Random links

The CSI Effect
"The CSI effect posits that exposure to television programs that portray forensic science (e.g., CSI: Crime Scene Investigation) can change the way jurors evaluate forensic evidence. ... while legal actors do see the CSI effect as a serious issue, there is virtually no empirical evidence suggesting it is a real phenomenon. Moreover, many of the remedies employed by courts may do no more than introduce bias into juror decision-making or even trigger the CSI effect when it would not normally occur." (via Andrew Gelman
Increased frequency of travel may act to decrease the chance of a global pandemic
Would be nice if this is the case.
Economic Growth from Octavian to Obama
"To get a sense of how recent and unprecedented the Age of Abundance is, consider France. In AD 1, GDP per person in the Roman province of Gaul was $1,050 – and that’s where it remained for the next 13 (yes, thirteen) centuries. During the first half of the 14th century, however, French incomes rose by some 50 percent, reaching a high of $1,553 in 1355."

When should you trust your gut?

It reminded me of the following chunk of the book Superforecasting on how the lack of immediate feedback can lead to overconfidence for police office in their ability to question suspects:

Effective practice also needs to be accompanied by clear and timely feedback. My research collaborator Don Moore points out that police officers spend a lot of time figuring out who is telling the truth and who is lying, but research has found they aren’t nearly as good at it as they think they are and they tend not to get better with experience. That’s because experience isn’t enough. It must be accompanied by clear feedback.

When an officer decides that a suspect is or isn’t lying, the officer doesn’t get immediate feedback about the accuracy of her guess (like the suspect saying, “You’re right! I was lying!”). Instead, events proceed. Charges may be laid, a trial held, and a verdict delivered, or there may be a plea bargain down the road. But this can take months or years, and even when there is a resolution, a huge range of factors could have gone into it. So an officer seldom gets clear feedback that tells her, yes, her judgment was right, or no, it was wrong. Predictably, psychologists who test police officers’ ability to spot lies in a controlled setting find a big gap between their confidence and their skill. And that gap grows as officers become more experienced and they assume, not unreasonably, that their experience has made them better lie detectors. As a result, officers grow confident faster than they grow accurate, meaning they grow increasingly overconfident.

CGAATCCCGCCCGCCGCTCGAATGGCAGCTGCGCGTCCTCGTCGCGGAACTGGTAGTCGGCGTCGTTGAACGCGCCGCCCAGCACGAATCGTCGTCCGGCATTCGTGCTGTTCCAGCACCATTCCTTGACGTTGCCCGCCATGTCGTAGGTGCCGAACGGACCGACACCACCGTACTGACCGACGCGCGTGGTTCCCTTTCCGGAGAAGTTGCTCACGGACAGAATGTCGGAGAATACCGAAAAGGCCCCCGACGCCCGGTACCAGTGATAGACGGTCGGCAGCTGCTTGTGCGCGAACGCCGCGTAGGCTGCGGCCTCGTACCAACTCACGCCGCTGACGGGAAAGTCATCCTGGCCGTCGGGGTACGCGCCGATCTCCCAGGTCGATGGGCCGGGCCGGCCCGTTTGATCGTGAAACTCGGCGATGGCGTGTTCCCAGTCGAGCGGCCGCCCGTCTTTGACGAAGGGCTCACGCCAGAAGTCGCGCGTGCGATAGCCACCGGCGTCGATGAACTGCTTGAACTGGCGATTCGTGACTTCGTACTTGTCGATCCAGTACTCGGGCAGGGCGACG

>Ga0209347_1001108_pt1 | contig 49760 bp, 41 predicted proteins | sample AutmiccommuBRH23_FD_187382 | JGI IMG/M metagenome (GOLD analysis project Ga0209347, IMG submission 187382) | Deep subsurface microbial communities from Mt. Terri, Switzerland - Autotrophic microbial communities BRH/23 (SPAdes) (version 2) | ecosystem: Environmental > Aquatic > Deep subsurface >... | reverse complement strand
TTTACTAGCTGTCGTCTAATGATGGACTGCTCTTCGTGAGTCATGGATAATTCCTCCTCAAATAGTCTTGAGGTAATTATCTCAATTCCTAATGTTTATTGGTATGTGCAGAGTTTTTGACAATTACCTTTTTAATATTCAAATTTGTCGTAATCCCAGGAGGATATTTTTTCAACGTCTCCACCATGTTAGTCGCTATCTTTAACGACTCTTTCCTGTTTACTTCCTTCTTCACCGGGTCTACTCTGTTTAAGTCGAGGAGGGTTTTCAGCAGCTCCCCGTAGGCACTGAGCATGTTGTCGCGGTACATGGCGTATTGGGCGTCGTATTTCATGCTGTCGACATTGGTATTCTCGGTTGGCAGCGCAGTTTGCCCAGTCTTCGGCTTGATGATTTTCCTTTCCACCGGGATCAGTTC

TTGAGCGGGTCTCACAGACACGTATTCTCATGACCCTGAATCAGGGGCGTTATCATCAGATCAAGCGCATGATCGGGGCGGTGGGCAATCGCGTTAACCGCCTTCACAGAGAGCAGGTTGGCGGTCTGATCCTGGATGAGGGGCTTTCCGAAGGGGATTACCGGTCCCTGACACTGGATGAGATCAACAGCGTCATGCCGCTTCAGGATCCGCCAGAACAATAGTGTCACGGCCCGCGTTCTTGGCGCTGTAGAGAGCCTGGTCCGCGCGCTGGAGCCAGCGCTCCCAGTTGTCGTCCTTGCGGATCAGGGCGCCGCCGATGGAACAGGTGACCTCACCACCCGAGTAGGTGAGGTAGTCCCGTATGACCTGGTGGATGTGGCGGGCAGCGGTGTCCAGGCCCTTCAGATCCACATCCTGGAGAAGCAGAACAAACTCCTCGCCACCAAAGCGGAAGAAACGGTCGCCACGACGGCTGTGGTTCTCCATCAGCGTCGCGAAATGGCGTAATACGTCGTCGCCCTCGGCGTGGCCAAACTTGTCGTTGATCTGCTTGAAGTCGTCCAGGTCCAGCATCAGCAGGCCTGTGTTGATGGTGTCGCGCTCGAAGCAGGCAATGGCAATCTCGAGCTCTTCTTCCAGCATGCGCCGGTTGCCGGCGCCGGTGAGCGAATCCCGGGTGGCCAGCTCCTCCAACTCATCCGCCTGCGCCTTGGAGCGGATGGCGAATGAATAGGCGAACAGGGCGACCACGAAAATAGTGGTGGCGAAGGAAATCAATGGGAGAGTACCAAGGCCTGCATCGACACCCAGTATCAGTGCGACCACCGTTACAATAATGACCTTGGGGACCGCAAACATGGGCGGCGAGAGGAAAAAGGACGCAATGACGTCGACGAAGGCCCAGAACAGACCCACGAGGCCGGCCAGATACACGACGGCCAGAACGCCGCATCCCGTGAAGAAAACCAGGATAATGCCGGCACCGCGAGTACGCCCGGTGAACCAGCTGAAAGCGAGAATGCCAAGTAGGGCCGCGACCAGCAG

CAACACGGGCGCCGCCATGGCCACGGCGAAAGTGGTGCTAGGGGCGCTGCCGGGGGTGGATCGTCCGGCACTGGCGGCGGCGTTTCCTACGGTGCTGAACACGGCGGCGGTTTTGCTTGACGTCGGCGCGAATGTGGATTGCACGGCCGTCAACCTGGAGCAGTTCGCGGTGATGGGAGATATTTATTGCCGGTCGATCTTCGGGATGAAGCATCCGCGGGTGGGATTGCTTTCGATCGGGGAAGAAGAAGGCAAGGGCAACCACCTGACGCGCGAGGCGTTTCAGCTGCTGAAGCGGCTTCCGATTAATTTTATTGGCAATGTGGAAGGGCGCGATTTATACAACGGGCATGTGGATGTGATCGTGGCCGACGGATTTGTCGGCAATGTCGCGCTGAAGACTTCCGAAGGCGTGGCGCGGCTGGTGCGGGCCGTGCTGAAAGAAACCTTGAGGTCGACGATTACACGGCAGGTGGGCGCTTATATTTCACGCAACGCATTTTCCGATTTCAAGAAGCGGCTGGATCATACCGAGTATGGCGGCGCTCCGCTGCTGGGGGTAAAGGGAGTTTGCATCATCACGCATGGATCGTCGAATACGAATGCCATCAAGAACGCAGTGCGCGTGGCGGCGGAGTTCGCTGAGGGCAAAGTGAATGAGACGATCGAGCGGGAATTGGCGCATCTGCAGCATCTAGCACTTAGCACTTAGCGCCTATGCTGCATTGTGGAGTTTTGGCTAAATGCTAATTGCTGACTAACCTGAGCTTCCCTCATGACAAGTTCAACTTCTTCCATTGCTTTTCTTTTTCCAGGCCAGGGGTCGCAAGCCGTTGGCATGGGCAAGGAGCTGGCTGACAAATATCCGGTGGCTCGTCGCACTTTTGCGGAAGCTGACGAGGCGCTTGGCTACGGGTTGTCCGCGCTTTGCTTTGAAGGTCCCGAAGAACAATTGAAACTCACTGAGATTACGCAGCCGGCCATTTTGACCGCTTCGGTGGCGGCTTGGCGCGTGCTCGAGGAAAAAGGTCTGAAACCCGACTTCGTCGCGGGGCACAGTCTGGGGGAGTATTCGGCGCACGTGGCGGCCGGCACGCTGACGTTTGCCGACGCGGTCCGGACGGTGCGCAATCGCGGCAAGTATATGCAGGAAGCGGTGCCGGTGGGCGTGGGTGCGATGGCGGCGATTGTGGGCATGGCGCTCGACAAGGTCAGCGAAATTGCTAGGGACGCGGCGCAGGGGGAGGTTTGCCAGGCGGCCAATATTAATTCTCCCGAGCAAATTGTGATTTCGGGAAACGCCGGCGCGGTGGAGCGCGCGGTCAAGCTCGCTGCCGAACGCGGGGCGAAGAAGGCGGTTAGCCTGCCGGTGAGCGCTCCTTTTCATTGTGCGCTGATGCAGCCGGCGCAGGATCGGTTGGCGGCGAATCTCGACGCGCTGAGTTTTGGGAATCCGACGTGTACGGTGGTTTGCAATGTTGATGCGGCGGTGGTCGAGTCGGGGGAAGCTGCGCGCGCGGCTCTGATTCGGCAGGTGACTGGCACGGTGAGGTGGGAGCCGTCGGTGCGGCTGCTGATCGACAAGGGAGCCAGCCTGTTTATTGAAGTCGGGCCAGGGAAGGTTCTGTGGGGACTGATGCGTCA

Looking at it again I was mildly amused that female pronouns were used in the paragraph above. I've been kind of meaning to write up something on how politically correct assertions re: gender differences don't seem to be fully aligned with the underlying research. The quote above at least gets into some of the situational elements that, regardless of a person's gender, can tend to produce overconfidence.

Random links

The impact of the ‘open’ workspace on human collaboration
"Contrary to common belief, the volume of face-to-face interaction decreased significantly (approx. 70%) in both cases, with an associated increase in electronic interaction. In short, rather than prompting increasingly vibrant face-to-face collaboration, open architecture appeared to trigger a natural human response to socially withdraw from officemates and interact instead over email and IM."
Depression and "toxic people"
A twitter thread on the different ways that society seems to treat the two, written in the wake of the suicides of Anthony Bourdain and Kate Spade, despite the overlap between the categories.
Why the Most “Cultured” Among Us May Be the Most Resistant to Change
Researchers "analyzed millions of Yelp and Netflix reviews to reveal that people considered the most culturally adventurous are actually the most resistant to experiences perceived as “crossing the line.” That is, those dubbed “cultural omnivores” — because they eat Thai for lunch, play bocce ball after work, and stream a French film that night — are the very ones opposed to mixing it up. No hummus on their hot dogs, forget about spaghetti Westerns, and do not mention Switched-On Bach."

Everything is obvious, once you know the answer

Been reading through Duncan Watts' Everything is Obvious: Once You Know the Answer again, after being reminded of it via a tweet by Dean Eckles starting a twitter thread which provides more context on the tweet below:


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